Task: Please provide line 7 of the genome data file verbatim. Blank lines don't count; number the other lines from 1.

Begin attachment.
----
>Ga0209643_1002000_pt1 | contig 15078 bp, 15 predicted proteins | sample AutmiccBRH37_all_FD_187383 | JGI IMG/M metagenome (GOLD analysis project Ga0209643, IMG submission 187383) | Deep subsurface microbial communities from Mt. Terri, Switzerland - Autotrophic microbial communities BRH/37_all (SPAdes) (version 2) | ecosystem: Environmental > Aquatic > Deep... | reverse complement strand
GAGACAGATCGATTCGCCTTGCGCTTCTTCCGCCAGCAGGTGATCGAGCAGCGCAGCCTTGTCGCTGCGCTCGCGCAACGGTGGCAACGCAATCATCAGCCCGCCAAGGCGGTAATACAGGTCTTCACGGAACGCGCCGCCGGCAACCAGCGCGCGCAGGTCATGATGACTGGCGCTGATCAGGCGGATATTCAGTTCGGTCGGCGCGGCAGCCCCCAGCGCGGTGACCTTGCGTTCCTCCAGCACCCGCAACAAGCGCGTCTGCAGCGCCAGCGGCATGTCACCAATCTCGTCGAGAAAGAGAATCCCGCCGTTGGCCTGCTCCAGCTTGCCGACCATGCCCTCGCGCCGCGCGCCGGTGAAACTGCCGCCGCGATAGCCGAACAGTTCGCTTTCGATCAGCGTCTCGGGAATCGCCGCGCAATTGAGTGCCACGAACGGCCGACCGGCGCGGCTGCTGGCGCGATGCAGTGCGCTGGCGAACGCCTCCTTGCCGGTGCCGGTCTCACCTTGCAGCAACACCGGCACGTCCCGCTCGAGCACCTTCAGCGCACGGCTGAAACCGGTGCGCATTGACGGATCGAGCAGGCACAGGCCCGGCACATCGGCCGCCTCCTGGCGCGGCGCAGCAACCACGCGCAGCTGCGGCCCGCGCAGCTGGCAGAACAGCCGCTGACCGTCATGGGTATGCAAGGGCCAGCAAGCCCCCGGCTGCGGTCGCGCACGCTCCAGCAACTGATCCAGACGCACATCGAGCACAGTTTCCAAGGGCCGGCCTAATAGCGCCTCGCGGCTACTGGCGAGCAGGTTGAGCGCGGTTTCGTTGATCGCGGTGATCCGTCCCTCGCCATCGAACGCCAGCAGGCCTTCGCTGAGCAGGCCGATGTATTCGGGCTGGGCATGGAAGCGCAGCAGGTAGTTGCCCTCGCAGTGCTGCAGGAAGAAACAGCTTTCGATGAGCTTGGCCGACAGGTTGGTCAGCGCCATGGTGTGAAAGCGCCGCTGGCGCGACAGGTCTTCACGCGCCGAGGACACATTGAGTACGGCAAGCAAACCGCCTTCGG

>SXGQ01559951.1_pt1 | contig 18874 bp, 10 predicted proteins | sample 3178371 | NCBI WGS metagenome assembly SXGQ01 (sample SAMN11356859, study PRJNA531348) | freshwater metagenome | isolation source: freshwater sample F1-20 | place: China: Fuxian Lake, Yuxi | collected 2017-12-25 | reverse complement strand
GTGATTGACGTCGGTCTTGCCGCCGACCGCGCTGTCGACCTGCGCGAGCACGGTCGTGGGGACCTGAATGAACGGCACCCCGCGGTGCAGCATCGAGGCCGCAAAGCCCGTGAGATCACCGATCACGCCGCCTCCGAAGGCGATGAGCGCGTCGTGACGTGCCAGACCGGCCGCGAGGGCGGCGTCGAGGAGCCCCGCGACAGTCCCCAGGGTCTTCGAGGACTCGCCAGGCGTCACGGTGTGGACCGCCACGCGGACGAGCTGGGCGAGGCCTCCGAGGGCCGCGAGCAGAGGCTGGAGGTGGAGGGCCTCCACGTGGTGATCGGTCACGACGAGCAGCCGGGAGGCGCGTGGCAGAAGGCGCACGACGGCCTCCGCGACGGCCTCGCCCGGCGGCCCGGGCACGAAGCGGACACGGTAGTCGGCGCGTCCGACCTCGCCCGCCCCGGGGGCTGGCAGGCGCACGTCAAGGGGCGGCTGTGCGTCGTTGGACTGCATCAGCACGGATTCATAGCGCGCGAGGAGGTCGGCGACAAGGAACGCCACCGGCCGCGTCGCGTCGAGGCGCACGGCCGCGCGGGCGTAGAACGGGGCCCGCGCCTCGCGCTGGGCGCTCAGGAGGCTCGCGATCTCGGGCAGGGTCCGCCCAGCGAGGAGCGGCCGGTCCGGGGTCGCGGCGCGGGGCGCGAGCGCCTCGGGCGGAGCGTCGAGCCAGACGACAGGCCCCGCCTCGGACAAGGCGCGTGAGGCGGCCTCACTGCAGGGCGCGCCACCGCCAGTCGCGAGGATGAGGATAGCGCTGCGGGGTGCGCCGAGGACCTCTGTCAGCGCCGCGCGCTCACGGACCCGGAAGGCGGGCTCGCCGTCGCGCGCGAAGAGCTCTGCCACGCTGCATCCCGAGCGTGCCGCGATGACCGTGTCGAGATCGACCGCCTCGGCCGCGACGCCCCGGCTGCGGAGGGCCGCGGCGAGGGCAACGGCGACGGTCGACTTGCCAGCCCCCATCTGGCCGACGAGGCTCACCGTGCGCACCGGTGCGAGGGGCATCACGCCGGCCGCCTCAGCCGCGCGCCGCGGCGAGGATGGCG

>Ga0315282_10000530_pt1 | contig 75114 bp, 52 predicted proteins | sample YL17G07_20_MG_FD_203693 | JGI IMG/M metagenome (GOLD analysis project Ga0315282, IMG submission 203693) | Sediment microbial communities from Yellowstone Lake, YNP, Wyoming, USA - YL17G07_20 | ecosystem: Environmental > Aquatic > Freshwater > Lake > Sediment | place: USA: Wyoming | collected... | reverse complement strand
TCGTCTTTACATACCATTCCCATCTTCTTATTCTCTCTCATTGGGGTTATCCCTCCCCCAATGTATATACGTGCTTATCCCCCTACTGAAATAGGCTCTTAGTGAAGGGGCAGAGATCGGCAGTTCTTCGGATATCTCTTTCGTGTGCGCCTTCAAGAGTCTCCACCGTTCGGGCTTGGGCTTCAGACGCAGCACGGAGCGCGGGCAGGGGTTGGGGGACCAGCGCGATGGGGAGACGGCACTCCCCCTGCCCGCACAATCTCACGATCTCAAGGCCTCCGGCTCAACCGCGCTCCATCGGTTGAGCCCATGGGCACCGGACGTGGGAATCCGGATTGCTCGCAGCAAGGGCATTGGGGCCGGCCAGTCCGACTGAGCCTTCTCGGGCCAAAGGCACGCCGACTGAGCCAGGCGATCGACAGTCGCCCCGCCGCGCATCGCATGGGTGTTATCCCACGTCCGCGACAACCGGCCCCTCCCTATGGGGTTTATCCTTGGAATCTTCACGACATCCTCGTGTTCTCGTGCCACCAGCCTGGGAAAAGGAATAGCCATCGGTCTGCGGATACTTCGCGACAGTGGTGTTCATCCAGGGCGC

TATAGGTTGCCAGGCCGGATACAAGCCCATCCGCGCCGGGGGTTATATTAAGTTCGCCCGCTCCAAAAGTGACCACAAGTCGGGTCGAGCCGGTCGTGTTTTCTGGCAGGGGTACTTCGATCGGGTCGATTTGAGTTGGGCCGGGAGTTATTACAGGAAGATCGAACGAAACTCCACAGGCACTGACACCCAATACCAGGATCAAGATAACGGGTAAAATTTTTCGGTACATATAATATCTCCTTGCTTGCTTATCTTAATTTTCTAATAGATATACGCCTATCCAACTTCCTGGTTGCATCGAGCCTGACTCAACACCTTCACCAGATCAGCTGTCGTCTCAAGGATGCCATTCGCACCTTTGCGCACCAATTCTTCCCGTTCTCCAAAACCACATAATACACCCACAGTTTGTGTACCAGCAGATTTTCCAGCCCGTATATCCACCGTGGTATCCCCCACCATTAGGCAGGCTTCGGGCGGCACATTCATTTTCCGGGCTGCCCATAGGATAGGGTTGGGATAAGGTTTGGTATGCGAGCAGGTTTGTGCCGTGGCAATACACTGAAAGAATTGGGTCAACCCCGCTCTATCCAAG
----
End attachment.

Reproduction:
TATAGGTTGCCAGGCCGGATACAAGCCCATCCGCGCCGGGGGTTATATTAAGTTCGCCCGCTCCAAAAGTGACCACAAGTCGGGTCGAGCCGGTCGTGTTTTCTGGCAGGGGTACTTCGATCGGGTCGATTTGAGTTGGGCCGGGAGTTATTACAGGAAGATCGAACGAAACTCCACAGGCACTGACACCCAATACCAGGATCAAGATAACGGGTAAAATTTTTCGGTACATATAATATCTCCTTGCTTGCTTATCTTAATTTTCTAATAGATATACGCCTATCCAACTTCCTGGTTGCATCGAGCCTGACTCAACACCTTCACCAGATCAGCTGTCGTCTCAAGGATGCCATTCGCACCTTTGCGCACCAATTCTTCCCGTTCTCCAAAACCACATAATACACCCACAGTTTGTGTACCAGCAGATTTTCCAGCCCGTATATCCACCGTGGTATCCCCCACCATTAGGCAGGCTTCGGGCGGCACATTCATTTTCCGGGCTGCCCATAGGATAGGGTTGGGATAAGGTTTGGTATGCGAGCAGGTTTGTGCCGTGGCAATACACTGAAAGAATTGGGTCAACCCCGCTCTATCCAAG